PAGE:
Minnesota factory leaders are boldly confident about the financial strength of their companies in 2016, even as they acknowledge concerns about a possible recession in 2018.
Those are the biggest takeaways from the annual State of Manufacturing Report issued by factory consulting organization Enterprise Minnesota with the help of survey pollster Meeting Street Research.
The survey found that 90 percent of 400 surveyed Minnesota factory executives were confident about the financial future of their companies. It was the highest level in the survey's history and the third year that confidence climbed. The survey, however, also revealed that the executives' confidence in the U.S. economy was the lowest since 2012.
Along with the survey, Enterprise Minnesota conducted 19 focus groups with factory owners and executives from across the state, most from companies with more than $1 million in revenue and more than 50 employees.
"Minnesota's manufacturers are enthusiastic about their prospects in 2016," said Enterprise Minnesota CEO Bob Kill. "The lessons they learned during the recession have made them strongly resilient and well prepared to face the growing sense of economic uncertainty."
The survey was conducted in February and results were to be formally revealed late Tuesday at the Minneapolis Convention Center before 400 business owners, bankers and economic development specialists, as well as U.S. Sen. Amy Klobuchar and U.S. Rep. Tom Emmer. The State of Manufacturing findings will also be presented to business leaders in 16 cities around the state during this month.
During the Great Recession, many firms laid off staff, automated some processes and squeezed out inefficiencies. Since then, many plants have grown again and now struggle to find enough workers to keep up with demand. A majority of survey respondents said that profits rose last year even as sales remained flat. Nearly 60 percent increased wages.
The factories also bought new equipment, created worker training programs and developed much closer ties with local trade schools in an effort to build a ready pipeline of job applicants.
Dunwoody College of Technology in Minneapolis will soon graduate 30 students with advanced machining degrees. All students received offers for full employment months ago, which is a change from how manufacturers used to operate with the school, Kill said.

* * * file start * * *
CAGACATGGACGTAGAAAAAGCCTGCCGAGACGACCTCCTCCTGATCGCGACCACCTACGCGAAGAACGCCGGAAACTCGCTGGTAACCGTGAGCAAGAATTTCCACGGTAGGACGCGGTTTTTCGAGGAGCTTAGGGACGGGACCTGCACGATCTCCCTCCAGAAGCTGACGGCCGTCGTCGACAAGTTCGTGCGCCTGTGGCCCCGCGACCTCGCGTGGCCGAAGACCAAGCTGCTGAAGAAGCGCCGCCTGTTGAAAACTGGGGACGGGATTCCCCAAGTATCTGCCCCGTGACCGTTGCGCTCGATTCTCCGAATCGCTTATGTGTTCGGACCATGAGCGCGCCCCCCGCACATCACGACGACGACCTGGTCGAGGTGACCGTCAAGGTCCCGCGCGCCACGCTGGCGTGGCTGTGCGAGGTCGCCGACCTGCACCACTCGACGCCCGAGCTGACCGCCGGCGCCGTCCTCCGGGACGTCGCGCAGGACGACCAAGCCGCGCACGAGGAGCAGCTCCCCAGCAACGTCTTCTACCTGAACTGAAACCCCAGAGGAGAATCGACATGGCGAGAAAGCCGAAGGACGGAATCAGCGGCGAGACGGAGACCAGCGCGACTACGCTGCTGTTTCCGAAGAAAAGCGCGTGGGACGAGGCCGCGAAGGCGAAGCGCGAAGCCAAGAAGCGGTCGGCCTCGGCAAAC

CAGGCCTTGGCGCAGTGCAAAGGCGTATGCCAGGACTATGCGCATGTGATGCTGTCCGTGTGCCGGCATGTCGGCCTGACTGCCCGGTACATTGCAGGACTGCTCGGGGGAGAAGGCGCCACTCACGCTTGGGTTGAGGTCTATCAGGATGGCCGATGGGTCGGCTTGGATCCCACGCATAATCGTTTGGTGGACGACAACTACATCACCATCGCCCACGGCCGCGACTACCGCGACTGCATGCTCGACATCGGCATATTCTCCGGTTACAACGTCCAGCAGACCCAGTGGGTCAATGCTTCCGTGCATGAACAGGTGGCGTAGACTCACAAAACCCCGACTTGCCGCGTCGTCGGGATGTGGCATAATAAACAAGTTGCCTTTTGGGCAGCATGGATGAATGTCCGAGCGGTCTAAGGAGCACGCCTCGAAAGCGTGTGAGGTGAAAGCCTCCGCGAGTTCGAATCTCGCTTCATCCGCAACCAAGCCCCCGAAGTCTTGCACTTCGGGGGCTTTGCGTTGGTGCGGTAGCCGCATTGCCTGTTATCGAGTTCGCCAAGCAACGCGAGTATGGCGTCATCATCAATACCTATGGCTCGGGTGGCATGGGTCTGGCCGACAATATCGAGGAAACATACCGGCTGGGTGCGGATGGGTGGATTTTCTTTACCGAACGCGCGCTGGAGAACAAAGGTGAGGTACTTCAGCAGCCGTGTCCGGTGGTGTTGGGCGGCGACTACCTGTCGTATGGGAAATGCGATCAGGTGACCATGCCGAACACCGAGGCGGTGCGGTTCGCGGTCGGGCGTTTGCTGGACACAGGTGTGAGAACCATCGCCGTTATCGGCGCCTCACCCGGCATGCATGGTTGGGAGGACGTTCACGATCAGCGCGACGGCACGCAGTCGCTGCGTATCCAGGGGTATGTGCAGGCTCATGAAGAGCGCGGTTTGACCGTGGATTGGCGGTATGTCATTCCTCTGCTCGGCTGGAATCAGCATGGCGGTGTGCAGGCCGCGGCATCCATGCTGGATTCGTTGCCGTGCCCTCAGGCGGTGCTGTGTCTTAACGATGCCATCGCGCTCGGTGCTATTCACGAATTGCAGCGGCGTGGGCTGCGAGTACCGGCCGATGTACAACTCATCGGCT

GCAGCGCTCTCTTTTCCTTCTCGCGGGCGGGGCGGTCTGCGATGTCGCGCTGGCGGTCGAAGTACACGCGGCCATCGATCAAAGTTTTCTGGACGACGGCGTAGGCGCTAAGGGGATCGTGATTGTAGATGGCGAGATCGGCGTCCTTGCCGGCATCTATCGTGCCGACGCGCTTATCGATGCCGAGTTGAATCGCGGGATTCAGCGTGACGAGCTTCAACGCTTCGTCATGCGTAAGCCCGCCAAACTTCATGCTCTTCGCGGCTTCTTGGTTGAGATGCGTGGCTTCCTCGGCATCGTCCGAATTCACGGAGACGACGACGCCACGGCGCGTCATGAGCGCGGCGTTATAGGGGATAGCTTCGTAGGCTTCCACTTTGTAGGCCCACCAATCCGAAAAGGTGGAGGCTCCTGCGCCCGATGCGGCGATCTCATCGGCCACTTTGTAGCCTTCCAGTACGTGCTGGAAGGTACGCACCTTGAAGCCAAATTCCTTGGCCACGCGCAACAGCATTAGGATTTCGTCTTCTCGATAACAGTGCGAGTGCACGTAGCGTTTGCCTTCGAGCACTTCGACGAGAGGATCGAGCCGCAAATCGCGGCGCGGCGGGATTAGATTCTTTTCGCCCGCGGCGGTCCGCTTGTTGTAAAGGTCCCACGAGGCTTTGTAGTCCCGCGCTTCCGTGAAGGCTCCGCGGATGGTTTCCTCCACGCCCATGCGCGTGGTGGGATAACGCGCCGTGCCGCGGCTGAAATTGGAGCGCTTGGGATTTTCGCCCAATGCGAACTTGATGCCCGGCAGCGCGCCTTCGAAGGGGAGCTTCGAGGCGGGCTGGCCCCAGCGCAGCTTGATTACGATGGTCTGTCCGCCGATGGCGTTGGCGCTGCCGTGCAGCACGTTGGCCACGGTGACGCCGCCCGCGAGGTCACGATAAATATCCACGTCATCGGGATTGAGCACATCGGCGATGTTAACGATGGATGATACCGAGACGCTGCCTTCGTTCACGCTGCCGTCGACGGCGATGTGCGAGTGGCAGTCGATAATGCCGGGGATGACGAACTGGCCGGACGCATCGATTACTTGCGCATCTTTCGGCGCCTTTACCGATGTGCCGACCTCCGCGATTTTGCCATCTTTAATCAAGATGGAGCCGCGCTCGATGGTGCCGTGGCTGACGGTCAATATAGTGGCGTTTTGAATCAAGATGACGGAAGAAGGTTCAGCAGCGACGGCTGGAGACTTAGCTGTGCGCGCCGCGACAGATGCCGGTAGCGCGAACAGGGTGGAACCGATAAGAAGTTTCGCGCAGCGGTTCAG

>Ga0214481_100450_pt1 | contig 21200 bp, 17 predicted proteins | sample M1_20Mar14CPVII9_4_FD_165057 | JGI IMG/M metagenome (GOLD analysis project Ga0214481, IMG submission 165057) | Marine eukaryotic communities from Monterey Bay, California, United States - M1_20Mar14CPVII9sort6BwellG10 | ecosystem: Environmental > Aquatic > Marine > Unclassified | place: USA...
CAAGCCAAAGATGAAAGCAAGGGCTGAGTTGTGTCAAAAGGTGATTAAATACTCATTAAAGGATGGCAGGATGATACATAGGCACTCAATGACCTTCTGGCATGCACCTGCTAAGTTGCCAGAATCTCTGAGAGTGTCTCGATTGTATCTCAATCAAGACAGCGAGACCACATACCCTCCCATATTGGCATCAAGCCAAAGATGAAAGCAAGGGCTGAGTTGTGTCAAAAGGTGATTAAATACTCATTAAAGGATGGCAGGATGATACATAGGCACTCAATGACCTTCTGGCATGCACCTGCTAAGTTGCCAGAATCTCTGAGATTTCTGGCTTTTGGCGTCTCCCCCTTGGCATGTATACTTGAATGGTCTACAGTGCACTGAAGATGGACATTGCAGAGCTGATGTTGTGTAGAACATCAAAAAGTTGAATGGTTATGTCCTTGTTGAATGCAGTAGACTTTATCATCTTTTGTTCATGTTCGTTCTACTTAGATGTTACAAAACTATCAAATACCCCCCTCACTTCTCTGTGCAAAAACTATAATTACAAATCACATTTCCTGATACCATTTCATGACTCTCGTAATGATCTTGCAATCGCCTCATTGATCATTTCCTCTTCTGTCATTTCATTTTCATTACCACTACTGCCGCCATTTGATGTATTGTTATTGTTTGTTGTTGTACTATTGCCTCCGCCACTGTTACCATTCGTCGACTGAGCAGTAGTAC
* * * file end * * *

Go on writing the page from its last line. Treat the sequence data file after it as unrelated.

With salaries and other costs rising in China and other developing countries, companies reported confidence that more customers are again looking more at the United States as a manufacturing site instead of having parts produced in China, Taiwan, Indonesia and Mexico. Enterprise Minnesota consultants said their small and midsize manufacturing clients reported that orders rose because customers sought better delivery time, product quality and cost controls than could be obtained overseas.
While confidence remains upbeat, the state of manufacturing results showed that not all of the state's manufacturers are worry-free.
The number of Minnesota manufacturers who believe the U.S. is headed into recession doubled to 15 percent this year. Another 48 percent said they expected the U.S. economy to remain flat. Only 32 percent believe American factories are headed into a year of economic expansion.
Concerns include the downturns in the U.S. oil/gas, ag equipment and mining sectors, as well as severe economic slowdowns affecting industrial trading partners from China to South America and parts of Europe.
Separately, half of surveyed factory leaders said they are still concerned about the high cost of health care and government regulations, but much less so than five years ago. About 32 percent worried that their factories won't be able to find enough workers to run their plants.
Baby boomers are retiring at alarming rates and not enough young students and professionals are filling the pipeline. At the same time, unemployment rates have dropped to 2 or 3 percent in some communities, making recruiting new workers hard.
The level of investment in training and retaining workers that manufacturers are showing is a new development, Kill said.
"Companies are being more diligent about the things they can control," he said. "Today, the talent development aspect of their business is more important for many of these firms. A lot of manufacturers thought they only had to have a strategy of continuous improvement [for their production processes]. But now they are integrating the people part of it into that."